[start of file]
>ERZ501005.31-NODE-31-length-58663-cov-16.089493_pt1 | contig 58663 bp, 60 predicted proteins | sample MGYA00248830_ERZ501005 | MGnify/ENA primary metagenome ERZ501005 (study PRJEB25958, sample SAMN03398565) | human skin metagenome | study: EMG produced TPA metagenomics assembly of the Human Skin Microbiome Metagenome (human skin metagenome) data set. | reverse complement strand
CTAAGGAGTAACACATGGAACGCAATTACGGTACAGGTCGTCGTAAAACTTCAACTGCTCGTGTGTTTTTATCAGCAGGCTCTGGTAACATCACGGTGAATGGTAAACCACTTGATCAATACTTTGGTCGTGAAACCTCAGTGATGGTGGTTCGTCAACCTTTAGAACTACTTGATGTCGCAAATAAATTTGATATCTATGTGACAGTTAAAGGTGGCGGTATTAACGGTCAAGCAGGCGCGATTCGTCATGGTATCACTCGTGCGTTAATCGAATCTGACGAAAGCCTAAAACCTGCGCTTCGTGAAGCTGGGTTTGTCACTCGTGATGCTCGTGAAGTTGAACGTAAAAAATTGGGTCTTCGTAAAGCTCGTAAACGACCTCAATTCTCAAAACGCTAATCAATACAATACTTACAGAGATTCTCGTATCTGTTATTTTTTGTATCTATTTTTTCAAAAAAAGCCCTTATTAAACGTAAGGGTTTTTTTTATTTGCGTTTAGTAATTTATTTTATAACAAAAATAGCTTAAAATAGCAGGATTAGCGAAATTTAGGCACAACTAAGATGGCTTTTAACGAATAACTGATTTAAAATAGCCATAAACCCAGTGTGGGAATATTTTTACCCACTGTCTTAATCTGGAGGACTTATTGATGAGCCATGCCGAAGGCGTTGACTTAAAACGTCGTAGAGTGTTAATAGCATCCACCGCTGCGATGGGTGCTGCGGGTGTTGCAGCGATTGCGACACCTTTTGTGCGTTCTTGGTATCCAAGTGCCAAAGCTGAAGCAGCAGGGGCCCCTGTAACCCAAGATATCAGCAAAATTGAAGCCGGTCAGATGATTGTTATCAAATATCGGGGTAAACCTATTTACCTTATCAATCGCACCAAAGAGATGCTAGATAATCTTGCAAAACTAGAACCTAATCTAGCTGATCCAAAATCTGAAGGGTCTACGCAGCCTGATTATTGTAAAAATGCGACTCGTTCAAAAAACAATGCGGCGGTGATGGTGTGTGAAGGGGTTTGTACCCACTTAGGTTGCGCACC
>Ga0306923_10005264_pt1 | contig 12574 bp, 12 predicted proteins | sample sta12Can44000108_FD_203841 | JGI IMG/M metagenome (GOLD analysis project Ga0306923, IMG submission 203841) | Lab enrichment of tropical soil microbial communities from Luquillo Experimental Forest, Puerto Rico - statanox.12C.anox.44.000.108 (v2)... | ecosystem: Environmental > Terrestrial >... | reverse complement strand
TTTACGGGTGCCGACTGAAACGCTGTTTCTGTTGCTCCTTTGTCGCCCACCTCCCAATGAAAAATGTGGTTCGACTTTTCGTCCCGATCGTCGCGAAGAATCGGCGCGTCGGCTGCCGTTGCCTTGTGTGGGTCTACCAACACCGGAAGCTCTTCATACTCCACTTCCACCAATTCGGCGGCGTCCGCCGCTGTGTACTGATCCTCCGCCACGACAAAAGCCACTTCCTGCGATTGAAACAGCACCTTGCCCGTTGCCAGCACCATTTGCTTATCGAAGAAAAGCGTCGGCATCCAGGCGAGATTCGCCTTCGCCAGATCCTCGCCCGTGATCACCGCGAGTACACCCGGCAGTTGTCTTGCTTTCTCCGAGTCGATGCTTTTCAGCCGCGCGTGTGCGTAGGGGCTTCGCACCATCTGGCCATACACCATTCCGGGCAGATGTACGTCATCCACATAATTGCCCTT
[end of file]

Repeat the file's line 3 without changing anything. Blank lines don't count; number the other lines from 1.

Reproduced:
>Ga0306923_10005264_pt1 | contig 12574 bp, 12 predicted proteins | sample sta12Can44000108_FD_203841 | JGI IMG/M metagenome (GOLD analysis project Ga0306923, IMG submission 203841) | Lab enrichment of tropical soil microbial communities from Luquillo Experimental Forest, Puerto Rico - statanox.12C.anox.44.000.108 (v2)... | ecosystem: Environmental > Terrestrial >... | reverse complement strand